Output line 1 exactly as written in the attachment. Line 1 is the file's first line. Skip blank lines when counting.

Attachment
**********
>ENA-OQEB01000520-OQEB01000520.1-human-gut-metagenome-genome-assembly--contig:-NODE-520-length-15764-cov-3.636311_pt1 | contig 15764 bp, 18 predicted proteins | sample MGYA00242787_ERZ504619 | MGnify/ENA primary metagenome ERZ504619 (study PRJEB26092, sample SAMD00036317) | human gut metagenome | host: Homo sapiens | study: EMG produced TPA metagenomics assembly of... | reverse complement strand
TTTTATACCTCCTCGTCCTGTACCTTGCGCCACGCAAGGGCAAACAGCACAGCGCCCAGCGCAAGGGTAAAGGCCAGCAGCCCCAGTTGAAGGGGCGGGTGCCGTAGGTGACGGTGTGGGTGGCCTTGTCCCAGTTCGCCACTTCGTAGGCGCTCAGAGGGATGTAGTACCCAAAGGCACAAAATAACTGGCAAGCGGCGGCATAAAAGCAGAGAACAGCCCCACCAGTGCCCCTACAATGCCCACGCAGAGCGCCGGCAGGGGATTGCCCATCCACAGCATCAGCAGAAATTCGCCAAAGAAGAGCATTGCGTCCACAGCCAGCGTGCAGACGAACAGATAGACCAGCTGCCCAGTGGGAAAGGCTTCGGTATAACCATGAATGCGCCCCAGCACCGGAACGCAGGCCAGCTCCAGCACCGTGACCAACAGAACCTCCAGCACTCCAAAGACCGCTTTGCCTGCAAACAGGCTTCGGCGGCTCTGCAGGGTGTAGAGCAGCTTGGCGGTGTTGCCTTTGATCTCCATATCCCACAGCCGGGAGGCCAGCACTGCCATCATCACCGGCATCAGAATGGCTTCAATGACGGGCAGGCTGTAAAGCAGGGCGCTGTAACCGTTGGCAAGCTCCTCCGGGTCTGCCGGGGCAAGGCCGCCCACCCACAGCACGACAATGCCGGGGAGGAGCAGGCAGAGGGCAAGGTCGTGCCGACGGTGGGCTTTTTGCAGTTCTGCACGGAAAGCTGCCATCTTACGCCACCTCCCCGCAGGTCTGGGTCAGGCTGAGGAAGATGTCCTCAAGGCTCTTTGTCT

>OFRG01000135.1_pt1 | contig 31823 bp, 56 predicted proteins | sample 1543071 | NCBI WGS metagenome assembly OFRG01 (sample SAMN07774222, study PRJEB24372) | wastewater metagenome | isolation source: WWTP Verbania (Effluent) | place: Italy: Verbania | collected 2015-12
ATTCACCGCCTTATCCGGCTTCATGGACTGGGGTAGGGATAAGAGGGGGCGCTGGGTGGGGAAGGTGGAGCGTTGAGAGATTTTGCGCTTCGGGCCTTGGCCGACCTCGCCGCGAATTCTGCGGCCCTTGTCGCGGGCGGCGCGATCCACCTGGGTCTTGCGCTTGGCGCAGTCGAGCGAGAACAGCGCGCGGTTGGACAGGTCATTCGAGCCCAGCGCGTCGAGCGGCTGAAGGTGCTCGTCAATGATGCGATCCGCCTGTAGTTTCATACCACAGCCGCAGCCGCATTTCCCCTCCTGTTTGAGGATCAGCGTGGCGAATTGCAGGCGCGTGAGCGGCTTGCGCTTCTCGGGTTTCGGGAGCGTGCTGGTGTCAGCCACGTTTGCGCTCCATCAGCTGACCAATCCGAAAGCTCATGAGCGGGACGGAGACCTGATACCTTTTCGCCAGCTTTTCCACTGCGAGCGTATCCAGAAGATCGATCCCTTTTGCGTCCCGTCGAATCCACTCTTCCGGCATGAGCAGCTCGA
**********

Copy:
>ENA-OQEB01000520-OQEB01000520.1-human-gut-metagenome-genome-assembly--contig:-NODE-520-length-15764-cov-3.636311_pt1 | contig 15764 bp, 18 predicted proteins | sample MGYA00242787_ERZ504619 | MGnify/ENA primary metagenome ERZ504619 (study PRJEB26092, sample SAMD00036317) | human gut metagenome | host: Homo sapiens | study: EMG produced TPA metagenomics assembly of... | reverse complement strand